Will you need a lawyer to start or defend a lawsuit?

Normally, you do not need a lawyer to handle a claim in Provincial Court (the civil division is usually referred to as "Small Claims Court"). There the procedures are simpler than those in the other courts. For instance, there is no questioning process. The Provincial Court is intended for use by the public.

In the other courts the issues are usually more complex and the procedures are more complicated. There are more rules and time limits which must be followed. Failure to comply with these could mean that the action will be dismissed, that it will go ahead in your absence, or that costs will be awarded against you.

Remember, there are rules about the time in which you must bring a claim against someone else. These deadlines are called limitation dates, and they apply to all civil actions. If you do not start your civil action within the required time, you may not be permitted to do so after that time has passed. Your lawyer can advise you about the limitation date that applies in your case.

What are the Rules of Court?

Every court has a set of rules to guide its proceedings. It is your lawyer's task to know these rules and to ensure that the parties comply with them.

The Rules of Court are regulations which set out the rules, forms, and procedures which apply in civil actions in the Court of Queen's Bench and the Surrogate Court. The Surrogate Court also has an additional set of rules that applies solely to its proceedings.

The various rules were enacted to ensure that the process is fair, that each party gets proper notice about proceedings and a chance to respond to the claims, and that the proceedings cannot be delayed excessively.

If you win your case, does the other party pay all your legal fees?

An order that one party pay some, all, or none of the other party's costs is called an order for costs. There are three types of orders for costs. The most common are for party and party costs, which are usually made in favour of the more successful party. If you get this order for costs, it does not mean that 100% of your lawyer's fees will be paid by the other party. In effect, this order will mean that the other party will owe you only a portion of the amount you actually pay in legal fees. Other orders for costs are made only in special circumstances.

How do you collect on a judgment?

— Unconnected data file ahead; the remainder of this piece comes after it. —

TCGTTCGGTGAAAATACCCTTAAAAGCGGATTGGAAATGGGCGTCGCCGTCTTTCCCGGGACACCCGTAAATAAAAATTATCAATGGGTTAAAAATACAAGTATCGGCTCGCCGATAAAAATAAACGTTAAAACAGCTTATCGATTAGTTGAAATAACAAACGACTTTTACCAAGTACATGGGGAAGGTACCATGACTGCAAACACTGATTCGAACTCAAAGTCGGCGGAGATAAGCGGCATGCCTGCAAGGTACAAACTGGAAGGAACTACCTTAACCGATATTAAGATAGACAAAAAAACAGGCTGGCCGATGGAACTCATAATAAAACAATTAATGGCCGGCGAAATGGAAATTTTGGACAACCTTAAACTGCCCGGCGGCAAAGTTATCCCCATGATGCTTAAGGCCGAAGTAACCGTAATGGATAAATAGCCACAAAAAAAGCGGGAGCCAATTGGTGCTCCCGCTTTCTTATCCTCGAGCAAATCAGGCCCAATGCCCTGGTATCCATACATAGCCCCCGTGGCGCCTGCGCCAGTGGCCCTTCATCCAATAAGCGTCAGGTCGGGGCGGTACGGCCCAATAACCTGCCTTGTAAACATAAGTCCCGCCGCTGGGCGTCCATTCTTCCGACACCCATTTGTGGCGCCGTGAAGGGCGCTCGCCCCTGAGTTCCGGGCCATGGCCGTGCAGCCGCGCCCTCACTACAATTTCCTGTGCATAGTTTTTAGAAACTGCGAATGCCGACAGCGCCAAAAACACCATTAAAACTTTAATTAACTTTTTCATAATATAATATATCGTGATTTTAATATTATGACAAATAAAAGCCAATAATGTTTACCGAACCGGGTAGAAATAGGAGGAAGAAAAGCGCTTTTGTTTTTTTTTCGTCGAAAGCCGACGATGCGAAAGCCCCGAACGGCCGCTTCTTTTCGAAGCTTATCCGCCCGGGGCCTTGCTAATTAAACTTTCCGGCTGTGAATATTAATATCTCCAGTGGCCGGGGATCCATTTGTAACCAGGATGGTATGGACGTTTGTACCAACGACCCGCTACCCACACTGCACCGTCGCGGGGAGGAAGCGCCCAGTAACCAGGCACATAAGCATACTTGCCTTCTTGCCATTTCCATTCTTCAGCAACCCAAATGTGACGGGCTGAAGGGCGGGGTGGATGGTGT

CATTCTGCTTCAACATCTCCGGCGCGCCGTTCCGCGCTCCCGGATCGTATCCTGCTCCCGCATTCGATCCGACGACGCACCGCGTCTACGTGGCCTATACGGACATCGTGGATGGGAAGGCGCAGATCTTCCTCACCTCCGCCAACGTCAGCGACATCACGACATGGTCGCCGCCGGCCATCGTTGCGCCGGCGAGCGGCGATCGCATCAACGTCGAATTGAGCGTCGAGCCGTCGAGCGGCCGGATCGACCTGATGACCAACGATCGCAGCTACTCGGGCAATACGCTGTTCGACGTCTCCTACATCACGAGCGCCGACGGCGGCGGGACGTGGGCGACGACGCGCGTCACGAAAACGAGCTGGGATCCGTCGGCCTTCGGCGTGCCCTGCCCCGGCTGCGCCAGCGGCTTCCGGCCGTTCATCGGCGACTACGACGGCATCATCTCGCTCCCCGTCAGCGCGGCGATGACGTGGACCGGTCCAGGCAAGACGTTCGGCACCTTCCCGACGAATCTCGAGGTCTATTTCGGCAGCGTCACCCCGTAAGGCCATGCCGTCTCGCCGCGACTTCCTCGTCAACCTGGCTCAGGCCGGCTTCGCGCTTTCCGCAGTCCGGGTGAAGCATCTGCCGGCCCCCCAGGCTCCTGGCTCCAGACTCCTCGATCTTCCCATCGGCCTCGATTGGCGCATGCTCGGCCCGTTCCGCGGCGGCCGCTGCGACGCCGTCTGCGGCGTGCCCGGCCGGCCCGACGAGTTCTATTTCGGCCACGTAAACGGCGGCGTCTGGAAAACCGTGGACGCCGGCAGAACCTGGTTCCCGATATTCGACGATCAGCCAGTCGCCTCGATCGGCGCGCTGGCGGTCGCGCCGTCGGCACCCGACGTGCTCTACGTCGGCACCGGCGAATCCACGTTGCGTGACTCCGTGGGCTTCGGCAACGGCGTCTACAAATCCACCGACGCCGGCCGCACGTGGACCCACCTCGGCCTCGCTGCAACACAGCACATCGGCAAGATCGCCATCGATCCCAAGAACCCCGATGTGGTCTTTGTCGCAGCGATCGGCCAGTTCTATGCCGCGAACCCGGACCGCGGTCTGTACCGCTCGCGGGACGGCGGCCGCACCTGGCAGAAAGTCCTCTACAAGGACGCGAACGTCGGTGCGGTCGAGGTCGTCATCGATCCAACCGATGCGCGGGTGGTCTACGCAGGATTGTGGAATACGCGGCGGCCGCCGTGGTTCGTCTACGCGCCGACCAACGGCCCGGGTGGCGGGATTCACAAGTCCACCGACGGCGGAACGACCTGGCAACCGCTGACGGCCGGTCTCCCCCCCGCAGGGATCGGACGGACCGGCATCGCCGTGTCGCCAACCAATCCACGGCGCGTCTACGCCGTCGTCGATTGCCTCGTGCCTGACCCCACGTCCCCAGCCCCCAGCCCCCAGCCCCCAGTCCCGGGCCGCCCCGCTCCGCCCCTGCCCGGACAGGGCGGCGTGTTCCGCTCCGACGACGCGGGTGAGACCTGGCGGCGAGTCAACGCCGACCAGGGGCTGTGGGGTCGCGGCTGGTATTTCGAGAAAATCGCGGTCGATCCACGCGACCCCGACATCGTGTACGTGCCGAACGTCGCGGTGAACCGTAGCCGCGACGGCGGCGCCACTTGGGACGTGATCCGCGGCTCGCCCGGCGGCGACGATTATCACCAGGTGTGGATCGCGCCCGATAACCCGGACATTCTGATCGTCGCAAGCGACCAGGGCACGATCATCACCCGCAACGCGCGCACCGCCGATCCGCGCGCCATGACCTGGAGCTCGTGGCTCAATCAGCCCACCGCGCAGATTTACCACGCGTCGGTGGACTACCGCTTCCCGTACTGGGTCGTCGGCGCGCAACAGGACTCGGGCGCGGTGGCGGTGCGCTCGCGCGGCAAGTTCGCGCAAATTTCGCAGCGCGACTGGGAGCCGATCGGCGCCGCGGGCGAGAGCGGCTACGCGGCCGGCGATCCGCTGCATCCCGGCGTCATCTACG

Winning a law suit or an order for costs does not always end the matter. Some orders, like those for divorce or adoption, do not require the co-operation of the other side; others, like those for payment of a sum or money or the transfer of property, do. If the losing party does not cooperate, you will have to start enforcement proceedings to collect on the judgment.

There are a variety of enforcement proceedings. They include: garnisheeing wages or bank accounts, seizing property owned by the other party, registering the judgment against property, and contempt of court. Your lawyer can advise you of the most appropriate method in your case.

In which court do you start a law suit?

In Alberta, a law suit can be started in the Provincial Court, the Court of Queen's Bench, the Surrogate Court, or the Federal Court. Each of these courts has power to decide certain claims.

You must choose the proper court to deal with your specific claim. If an action is started in the wrong court, it will be invalid. The choice of court will depend on the reason for the law suit and, sometimes, the amount of money involved, if any.

Why should you consult your lawyer?

Even where you intend to handle your own legal proceedings, it is recommended that you first talk with your lawyer. This step might help you better protect yourself from concerns about limitation dates or any complications that may arise in the law suit.

Your lawyer is your advocate who will conduct matters with your best interests in mind.

Your lawyer can advise you of:

  1. any limitation dates that might affect your right to proceed with a civil action;
  2. the proper court and documents needed to start the action;
  3. your legal position and any claims or defences that should or must be made;
  4. the time limits at each stage of the process;
  5. any interim orders needed to protect your interests;
  6. the need for any expert evidence;
  7. your chances of success or failure, and whether settlement should be accepted;
  8. whether an appeal should be taken;
  9. ways of enforcing your court order.

Your lawyer will:

  1. draft the pleadings;
  2. arrange for the proper filing and service of the documents on the other party;
  3. take necessary steps to protect your position until a judgment is made;
  4. conduct necessary searches and retain experts to assist your case;
  5. help you to obtain documents from the opposing party and to prepare your documents for disclosure to the other side;
  6. prepare you for questioning and testimony at trial;
  7. conduct questioning of the other party;
  8. present your evidence at trial;
  9. draft court orders.

This webpage is intended to provide general information only. When you have a legal problem it is best to consult a lawyer. If you do not know a lawyer, you can call the Lawyer Referral Service at 1-800-661-1095.